QING DYNASTY, 18TH CENTURY
LENGTH OF INKSTONE: 9.1CM; LENGTH OF BOX: 10.6CM
The inkstone box is carved on both sides in the form of a compressed double gourd with attendant melons and leafy vines clambering on the surface of the box in deep undercut relief. A single cricket is perched on one of the leaves. The interior of the box reveals an inkstone of matching double gourd shape, with a carved inscription from Gao Huanghan 高鳳翰 (1683-1743), which can be translated as:
|與浮江湖||To float with on rivers and lakes—|
|千金一壺||A pot worth a thousand pieces of gold!|
|硯上月暈作粉綠色||When moonlight shines on the inkstone it becomes pale green|
|而疊層旋||forming multiple layers that circle around|
|疑所謂象眼也||which makes one think of what people refer to as an elephant’s eye.|
|南村老人。||[Signed] Old Man of South Village|
“Pot” refers to the double gourd shape, or double calabash, which in turn suggests an allusion to the Zhuangzi , Chapter 1:
Huizi [Master Hui] said to Master Zhuang: “King Wei presented me with a giant calabash seeds, and, when I planted them, they produced gourds that weighed five piculs. I tried to use them to hold liquid, but they were not sturdy enough to hold themselves up. I split them to make ladles, but they were too shallow to contain anything. They certainly were great big empty things, but since I thought they were useless, I smashed them up.”. . . . [Master Zhuang replied:] “Now, you had some five piculs calabashes, so why did you not think to make them into giant basins so you could float around on rivers and lakes? Instead, you were upset that ladles made from them were too shallow to contain anything! So, after all, you have a peng weed for a mind, don’t you?”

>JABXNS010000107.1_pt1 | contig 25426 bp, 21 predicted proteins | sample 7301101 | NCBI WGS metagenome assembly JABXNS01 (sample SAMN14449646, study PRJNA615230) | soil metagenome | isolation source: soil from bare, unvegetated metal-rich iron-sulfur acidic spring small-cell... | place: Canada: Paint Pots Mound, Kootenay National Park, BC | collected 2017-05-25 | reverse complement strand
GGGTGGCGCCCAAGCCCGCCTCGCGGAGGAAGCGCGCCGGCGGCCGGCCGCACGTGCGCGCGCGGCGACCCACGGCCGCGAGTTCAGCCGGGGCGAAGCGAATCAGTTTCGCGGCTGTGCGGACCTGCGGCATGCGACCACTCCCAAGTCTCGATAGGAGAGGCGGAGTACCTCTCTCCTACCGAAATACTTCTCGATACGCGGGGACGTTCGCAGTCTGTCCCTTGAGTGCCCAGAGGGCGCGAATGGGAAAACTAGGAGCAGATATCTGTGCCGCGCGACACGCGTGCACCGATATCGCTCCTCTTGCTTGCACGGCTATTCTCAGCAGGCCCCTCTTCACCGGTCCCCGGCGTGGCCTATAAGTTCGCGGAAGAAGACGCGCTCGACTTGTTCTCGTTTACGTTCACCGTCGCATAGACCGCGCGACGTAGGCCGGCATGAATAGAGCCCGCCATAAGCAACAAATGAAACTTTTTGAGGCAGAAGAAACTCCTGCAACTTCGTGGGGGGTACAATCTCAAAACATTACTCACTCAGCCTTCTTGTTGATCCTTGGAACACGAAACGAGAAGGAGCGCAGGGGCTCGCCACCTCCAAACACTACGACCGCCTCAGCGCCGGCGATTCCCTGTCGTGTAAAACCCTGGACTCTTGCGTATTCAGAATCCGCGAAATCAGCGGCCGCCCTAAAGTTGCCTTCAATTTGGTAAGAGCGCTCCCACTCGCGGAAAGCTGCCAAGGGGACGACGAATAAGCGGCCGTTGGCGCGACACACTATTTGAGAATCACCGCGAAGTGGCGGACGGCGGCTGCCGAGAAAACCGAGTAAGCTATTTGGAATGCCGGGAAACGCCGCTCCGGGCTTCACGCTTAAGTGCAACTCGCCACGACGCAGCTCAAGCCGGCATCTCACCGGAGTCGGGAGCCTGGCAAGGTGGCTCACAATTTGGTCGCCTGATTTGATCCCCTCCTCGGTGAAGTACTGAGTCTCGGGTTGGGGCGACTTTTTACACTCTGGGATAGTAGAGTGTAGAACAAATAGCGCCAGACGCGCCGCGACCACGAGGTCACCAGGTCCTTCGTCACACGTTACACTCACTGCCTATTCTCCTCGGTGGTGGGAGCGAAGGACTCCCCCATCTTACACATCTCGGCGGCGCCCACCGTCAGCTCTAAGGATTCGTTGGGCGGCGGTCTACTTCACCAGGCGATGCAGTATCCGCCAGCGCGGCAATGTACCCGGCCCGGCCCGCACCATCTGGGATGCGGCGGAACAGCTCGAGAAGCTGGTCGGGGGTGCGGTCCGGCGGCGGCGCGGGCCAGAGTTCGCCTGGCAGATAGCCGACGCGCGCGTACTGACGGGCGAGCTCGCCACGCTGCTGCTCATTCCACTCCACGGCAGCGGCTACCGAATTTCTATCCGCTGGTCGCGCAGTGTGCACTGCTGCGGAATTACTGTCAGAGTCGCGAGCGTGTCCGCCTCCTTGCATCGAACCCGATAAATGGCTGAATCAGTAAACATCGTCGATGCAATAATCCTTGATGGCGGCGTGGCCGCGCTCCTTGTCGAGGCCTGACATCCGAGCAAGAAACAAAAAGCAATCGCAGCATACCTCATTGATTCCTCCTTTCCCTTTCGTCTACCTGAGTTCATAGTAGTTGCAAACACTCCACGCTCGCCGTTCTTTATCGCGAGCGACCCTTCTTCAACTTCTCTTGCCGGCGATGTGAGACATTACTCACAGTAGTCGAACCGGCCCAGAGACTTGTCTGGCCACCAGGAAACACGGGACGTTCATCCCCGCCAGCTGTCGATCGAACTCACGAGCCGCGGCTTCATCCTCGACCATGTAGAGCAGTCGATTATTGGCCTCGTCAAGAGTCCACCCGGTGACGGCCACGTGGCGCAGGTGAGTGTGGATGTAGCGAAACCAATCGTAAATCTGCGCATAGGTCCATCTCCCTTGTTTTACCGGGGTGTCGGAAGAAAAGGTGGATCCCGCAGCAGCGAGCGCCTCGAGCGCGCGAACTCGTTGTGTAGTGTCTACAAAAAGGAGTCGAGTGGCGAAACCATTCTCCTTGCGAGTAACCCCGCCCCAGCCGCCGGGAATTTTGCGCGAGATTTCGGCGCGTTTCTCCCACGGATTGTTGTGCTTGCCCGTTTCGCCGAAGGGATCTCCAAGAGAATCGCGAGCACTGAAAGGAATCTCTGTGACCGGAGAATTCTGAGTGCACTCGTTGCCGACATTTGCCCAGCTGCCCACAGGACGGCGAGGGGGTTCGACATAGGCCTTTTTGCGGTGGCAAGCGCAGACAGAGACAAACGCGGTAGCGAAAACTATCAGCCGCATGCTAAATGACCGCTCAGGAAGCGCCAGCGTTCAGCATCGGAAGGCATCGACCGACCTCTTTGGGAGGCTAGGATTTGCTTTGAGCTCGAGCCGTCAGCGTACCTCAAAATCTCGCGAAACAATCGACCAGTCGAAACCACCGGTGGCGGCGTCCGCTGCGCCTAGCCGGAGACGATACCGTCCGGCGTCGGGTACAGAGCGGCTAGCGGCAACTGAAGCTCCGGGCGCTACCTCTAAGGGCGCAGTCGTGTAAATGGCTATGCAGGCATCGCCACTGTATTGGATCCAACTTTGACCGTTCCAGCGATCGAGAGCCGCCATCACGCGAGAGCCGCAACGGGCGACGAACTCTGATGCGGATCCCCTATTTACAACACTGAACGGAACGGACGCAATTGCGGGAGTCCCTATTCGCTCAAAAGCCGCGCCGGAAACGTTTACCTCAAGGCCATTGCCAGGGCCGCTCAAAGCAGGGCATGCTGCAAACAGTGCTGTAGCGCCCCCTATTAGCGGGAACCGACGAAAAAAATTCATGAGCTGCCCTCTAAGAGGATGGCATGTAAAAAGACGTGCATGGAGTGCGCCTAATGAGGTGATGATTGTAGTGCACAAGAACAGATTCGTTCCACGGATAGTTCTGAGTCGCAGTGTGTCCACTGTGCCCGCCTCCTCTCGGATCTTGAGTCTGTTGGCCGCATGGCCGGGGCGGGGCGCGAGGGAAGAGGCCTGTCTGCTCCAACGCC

Gao Huanghan 高鳳翰 (1683-1743), personal name (zi 字) Xiyuan 西園, sobriquets (hao 號) 南村 (South Village) and Qieyuan 且園 (Try a Garden), and late in life Nanfu shanren 南阜山人 (Mountain man of South Hill), was a native of Jiaozhou 膠州 (present-day Jiaozhou City, Shandong) and appeared in the publication Qingdai xuezhe xiangzhuan heji 清代學者象傳合集 Illustrated Biographies of Learned Persons of the Qing Era, Combined Collections, Shanghai: Guji chubanshe , 1989, 153.
A similar bamboo double gourd covered box without an inkstone is published in 故宮雕刻珍萃 The Palace Museum Collection of Elite Carvings, 2004, p. 63, Catalogue No. 33.
Qian Ding 錢鼎 (1896-1989)
Ha Shaofu 哈少甫 (1856-1934)
Gao Huanghan 高鳳翰 (1683-1743)